The Dimmicks moved to Montana in 1999. “My dad (Harold) always wanted to come up here to hunt and fish. We had a septic tank business which we sold just before moving to Montana. By that time, he was starting to get sick. Dad passed away in ‘03.”
Dimmick’s Auto Repair opened up in Roundup shortly after the move. Tim was doing mechanical work for Hard Drives Asphalt Company in Billings during the day and auto repair at home at night. Before long Hard Drives sent their business to him in Roundup.
After Tim’s father died, the Dimmicks decided to come over to Harlowton in September ‘04. They started business here in the old service station west of Dick’s Barbershop. In a year, Gordon Jones offered them the chance to buy Dempster’s old gas station and they took him up on it.
Dee says, “We do a lot of tires and oil services, brakes and mufflers. Timmy Frick has been working for us, lately. He knows a little bit about everything. Hopefully, by the time he leaves here, he will know a lot more. He is very polite, considerate and a good worker.”
The Dimmicks plan to add two bays on the east side of their building and an office space on the west this year. Then, they will have more space to work and and more space for the “hangout” which sees different crews come through in the morning, afternoon and early evening.
With a separate office space, Dee will be better able to keep up with clerical work. Mrs. D. is the bookkeeper, secretary, parts person, and all round gopher.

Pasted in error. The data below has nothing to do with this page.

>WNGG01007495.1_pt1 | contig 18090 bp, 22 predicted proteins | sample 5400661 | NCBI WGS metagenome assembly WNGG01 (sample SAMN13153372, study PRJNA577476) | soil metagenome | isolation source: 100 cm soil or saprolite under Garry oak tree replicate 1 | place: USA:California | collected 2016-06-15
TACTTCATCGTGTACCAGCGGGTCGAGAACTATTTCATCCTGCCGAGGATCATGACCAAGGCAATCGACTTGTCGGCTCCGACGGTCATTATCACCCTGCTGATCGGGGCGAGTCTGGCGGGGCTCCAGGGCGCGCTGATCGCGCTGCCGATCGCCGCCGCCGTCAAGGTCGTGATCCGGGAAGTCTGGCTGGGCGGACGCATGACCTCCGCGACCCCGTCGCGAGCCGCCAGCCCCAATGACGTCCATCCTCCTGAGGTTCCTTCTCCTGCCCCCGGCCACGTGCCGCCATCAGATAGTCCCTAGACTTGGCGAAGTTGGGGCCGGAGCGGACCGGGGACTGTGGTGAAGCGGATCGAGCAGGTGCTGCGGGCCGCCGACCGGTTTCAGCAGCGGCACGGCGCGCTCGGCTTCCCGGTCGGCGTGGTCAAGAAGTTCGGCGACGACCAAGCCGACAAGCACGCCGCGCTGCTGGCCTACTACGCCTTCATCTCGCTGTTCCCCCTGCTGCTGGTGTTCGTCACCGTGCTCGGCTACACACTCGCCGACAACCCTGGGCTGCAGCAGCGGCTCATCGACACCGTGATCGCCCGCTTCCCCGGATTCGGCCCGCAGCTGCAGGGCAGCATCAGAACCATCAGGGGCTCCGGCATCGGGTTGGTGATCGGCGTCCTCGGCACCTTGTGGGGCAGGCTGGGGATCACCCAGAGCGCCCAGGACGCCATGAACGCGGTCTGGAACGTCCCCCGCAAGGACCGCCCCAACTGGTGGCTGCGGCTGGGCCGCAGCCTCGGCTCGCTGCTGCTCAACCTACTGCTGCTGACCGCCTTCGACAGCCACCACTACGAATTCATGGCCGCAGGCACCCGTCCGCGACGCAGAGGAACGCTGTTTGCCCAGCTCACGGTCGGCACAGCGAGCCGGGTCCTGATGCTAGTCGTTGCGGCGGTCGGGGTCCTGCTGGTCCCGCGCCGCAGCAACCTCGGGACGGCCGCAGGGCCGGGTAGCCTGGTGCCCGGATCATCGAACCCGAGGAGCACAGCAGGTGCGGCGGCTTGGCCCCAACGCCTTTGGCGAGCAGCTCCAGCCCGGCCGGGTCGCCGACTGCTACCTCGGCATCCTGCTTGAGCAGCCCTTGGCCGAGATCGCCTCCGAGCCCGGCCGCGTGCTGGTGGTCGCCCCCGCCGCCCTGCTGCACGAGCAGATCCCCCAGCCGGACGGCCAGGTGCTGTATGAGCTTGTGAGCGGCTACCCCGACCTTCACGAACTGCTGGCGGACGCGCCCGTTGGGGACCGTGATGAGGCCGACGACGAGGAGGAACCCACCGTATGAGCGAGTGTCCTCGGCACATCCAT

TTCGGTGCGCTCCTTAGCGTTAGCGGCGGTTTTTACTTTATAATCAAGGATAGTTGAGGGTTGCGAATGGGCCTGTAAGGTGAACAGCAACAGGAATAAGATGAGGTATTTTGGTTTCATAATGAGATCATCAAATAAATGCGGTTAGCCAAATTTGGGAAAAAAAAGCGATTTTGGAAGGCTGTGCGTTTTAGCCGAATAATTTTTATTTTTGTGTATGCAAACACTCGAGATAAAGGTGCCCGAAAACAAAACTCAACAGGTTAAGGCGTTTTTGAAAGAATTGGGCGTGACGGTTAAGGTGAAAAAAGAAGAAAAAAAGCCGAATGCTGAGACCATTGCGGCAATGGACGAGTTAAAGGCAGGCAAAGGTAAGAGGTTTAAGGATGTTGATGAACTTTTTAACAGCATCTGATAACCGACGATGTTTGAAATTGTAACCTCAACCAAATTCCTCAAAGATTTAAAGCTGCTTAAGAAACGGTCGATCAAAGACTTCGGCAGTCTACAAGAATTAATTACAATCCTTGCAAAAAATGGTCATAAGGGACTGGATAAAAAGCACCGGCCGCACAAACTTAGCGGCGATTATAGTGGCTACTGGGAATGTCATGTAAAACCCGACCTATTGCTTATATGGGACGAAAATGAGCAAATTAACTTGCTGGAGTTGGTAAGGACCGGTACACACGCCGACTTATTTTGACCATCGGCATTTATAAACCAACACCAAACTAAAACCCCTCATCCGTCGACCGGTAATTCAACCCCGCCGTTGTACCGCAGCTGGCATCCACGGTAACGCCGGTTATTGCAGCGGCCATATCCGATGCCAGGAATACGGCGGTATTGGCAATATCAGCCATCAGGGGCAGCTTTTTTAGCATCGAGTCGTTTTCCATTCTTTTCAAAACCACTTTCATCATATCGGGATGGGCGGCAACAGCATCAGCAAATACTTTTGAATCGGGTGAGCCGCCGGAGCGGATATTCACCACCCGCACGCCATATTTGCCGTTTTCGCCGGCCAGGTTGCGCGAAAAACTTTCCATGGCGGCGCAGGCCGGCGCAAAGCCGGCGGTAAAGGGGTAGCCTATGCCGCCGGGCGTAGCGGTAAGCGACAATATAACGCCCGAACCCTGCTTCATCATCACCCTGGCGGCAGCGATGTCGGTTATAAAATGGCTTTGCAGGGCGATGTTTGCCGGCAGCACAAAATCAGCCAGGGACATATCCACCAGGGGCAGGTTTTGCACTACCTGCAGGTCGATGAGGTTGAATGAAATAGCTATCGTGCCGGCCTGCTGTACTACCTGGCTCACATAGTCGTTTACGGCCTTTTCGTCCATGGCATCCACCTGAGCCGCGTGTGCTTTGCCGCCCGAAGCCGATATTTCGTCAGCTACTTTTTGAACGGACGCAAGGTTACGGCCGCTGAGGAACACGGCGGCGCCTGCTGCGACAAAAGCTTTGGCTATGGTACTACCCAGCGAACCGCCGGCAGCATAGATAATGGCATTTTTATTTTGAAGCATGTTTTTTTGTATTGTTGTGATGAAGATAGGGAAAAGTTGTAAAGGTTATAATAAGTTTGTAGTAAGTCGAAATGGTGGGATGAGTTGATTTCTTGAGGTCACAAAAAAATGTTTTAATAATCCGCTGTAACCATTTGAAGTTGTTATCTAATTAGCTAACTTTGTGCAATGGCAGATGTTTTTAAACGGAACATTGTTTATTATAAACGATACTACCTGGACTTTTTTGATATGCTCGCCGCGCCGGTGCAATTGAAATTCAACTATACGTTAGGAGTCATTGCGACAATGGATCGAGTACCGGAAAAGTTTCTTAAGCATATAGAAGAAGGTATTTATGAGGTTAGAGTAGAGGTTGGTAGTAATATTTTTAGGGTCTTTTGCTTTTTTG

Lately, she has been spending lots of her “free” time on an EMT-Basic class at the hospital. “I always wanted to be a paramedic or a cop. Actually, I wanted to be a CSI.” For the time being, Dee is taking the 110-hour EMT class with 11 others. The class started in January, is held on Monday and Tuesday evening and is led by Kim Miller, Scot Mitchell, and Dwight Thompson.
The Dimmicks have three teenagers to keep up with. Travis just graduated and is getting ready for a job in Billings. Tiffanie is a sophomore and Ryenn is an 8th grader.
There is a fair amount of musical talent in the Dimmick family. Tim took up after his father with the guitar and Travis has done much of the same. “Tim has been singing his whole life. He plays the guitar and keyboards and bass. Travis follows in his father’s footsteps too, at least with music.”
Tim took up Karaoke in 1990 after a friend introduced him to it. “He practices every night in spells. He performs for holiday functions.”
One night not too long ago, “Travis came and asked me if he could take my Karaoke system up to the Sportsman’s. Then, he begged me to come up and sing. So, we went up and sang for an hour and a half, and had a good time.”
Dimmick sings mostly Country and Christian music, again following his father’s lead. “My dad was my hero. Things aren’t that way these days. But, my dad played the guitar. I had to be like him. Being left-handed, I learned to play upside down and backwards.”
Doing things upside down and backwards is not so unusual for most mechanics. Hopefully, Tim Dimmick can remind us to do things like Dad used to.
“You don’t make no money when you work and you don’t make no money when you don’t work.” Tim Dimmick